chapter  13
Why the Baby-Bust Cohorts Haven't Boomed Yet: A Re-Examination of Cohort Effects on Wage Inequality in the United States
Pages 14

Between 1968 and 1994, inequality in the United States increased 22.4 percent-more than wiping out the 7.4 percent improvement that had occurred in the 1950s and 1960s. Analysts tend to trace a large proportion of this change in family and household income inequality to increasing inequality in male earnings. It is true that the rich have been getting richer and the poor, poorer. As a result, the United States enjoys the unenviable distinction of having the largest inequality of earnings in any developed country. I

What has been the cause of this dramatic deterioration in the relative (and absolute) position oflower-paid workers over the past twenty-five years? There has been no shortage of research addressing this question over the past decade-- the literature is extensive--but as yet there is little consensus regarding the cause(s). Early researchers identified the labor market entry of the post-World War II baby boom as an important factor: a dramatic increase in the supply of younger, less-experienced workers that depressed their wages and generally reduced their employment prospects. In recent years, re-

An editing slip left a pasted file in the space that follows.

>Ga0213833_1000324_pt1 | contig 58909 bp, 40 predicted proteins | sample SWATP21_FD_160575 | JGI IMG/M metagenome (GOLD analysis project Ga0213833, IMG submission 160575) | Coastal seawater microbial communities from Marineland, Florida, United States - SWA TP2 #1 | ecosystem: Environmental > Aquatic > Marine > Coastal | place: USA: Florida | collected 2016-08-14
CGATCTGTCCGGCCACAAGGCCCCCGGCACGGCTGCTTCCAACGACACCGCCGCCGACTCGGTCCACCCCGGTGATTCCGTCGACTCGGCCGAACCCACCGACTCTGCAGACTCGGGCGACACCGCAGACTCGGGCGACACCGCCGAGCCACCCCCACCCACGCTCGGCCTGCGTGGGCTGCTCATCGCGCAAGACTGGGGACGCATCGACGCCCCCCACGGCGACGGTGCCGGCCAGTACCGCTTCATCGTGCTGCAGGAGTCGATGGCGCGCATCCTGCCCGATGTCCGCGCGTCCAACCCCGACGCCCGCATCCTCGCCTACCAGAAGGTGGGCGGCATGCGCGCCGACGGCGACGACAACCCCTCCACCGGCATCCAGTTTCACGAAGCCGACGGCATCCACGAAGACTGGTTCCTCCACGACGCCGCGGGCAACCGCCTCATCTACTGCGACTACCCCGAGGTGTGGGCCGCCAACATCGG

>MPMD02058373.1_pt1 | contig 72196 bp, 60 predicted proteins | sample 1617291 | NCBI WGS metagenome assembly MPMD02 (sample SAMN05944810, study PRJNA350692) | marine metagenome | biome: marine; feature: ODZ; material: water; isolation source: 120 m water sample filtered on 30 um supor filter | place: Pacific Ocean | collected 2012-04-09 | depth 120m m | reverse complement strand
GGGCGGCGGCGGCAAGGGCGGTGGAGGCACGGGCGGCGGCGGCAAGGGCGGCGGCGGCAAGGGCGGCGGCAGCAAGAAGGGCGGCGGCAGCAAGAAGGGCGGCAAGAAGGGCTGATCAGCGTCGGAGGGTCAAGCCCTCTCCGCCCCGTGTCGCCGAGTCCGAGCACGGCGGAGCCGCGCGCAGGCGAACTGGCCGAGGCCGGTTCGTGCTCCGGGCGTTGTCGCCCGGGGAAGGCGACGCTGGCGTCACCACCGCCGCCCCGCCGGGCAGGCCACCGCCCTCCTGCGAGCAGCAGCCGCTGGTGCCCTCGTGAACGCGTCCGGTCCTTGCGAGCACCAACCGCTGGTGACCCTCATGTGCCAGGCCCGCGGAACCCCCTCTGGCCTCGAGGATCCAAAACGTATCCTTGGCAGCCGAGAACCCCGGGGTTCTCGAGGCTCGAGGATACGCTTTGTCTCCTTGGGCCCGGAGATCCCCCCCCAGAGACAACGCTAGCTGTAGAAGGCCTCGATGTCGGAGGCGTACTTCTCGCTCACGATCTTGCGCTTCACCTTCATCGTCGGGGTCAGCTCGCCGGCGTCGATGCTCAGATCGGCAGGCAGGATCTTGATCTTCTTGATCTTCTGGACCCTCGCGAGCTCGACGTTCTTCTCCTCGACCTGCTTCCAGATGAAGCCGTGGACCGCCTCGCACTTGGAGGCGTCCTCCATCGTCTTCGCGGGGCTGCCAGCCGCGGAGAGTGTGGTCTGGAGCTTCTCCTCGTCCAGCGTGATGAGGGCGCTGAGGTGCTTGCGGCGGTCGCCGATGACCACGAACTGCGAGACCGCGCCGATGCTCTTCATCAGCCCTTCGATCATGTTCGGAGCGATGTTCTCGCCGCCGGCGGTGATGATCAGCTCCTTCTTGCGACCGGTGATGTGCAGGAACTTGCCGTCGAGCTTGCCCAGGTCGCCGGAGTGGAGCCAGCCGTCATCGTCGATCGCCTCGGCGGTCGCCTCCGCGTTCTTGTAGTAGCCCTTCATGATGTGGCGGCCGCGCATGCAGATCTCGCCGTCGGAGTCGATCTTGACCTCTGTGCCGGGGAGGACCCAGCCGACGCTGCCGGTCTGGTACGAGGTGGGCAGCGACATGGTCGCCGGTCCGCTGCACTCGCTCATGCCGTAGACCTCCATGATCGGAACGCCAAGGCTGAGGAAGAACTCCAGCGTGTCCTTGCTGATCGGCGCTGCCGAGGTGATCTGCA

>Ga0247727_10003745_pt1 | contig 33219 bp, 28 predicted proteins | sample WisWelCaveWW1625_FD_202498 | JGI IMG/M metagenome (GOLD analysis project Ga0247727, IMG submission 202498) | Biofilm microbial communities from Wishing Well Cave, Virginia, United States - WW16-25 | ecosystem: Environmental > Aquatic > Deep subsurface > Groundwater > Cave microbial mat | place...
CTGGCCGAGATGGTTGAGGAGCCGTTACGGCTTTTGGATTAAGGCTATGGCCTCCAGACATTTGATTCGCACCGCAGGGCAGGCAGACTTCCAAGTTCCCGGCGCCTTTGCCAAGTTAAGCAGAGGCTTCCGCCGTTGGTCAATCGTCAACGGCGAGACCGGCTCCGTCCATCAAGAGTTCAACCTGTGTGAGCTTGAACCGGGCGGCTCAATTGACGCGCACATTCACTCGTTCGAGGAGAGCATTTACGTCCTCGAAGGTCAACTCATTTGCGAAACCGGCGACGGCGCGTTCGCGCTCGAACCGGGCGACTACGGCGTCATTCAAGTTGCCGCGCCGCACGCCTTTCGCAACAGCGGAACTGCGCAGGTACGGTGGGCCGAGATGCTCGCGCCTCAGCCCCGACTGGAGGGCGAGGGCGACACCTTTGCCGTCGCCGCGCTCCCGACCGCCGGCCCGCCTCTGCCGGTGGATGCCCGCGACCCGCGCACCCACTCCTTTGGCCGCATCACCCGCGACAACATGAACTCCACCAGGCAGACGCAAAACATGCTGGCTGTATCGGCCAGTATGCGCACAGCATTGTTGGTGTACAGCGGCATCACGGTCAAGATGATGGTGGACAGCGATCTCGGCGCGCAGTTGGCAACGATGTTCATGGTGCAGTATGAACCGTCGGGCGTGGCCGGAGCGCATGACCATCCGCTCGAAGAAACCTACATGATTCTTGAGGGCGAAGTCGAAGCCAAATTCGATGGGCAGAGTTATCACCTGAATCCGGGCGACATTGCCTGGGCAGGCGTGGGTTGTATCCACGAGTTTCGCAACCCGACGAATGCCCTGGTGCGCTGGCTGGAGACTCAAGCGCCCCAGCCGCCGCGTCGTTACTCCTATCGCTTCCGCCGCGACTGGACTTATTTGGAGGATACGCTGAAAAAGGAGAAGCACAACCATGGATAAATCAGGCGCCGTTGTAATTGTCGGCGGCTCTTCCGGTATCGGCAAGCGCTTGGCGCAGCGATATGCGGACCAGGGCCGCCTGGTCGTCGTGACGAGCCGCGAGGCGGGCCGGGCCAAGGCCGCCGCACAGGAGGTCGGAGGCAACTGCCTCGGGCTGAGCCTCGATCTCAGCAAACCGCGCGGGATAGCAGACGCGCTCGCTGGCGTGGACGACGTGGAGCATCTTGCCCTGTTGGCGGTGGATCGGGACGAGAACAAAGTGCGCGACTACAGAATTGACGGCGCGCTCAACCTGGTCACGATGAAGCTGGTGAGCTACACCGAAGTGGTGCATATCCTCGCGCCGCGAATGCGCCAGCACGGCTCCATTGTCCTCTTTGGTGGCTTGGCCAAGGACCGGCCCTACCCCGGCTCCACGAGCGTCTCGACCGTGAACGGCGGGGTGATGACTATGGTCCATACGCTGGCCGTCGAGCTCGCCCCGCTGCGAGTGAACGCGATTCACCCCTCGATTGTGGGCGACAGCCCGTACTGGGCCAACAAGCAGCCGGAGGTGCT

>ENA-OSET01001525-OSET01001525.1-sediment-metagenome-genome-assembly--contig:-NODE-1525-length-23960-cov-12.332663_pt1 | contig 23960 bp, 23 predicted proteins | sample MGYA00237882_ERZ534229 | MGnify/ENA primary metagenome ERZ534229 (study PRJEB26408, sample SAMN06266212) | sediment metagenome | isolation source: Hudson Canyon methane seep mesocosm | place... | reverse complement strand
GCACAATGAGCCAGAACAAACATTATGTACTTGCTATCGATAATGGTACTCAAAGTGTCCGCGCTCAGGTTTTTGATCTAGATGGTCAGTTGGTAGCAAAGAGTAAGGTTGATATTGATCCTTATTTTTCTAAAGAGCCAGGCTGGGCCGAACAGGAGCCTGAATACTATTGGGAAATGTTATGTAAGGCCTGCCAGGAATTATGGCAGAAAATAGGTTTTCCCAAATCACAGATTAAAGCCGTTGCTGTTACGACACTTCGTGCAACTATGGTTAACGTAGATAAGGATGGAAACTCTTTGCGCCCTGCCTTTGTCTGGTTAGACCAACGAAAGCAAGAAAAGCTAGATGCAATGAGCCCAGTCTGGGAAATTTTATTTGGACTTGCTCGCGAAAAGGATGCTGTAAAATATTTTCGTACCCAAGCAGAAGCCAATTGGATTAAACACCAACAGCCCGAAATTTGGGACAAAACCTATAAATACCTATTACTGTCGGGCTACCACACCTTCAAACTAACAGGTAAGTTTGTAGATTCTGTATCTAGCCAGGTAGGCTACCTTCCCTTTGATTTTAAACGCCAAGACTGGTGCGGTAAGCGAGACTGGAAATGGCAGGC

searchers have focused on other factors such as sectoral shifts ("de industrialization"), technological change such as computerization, and globalization of the economy reflected in immigration and the trade deficit.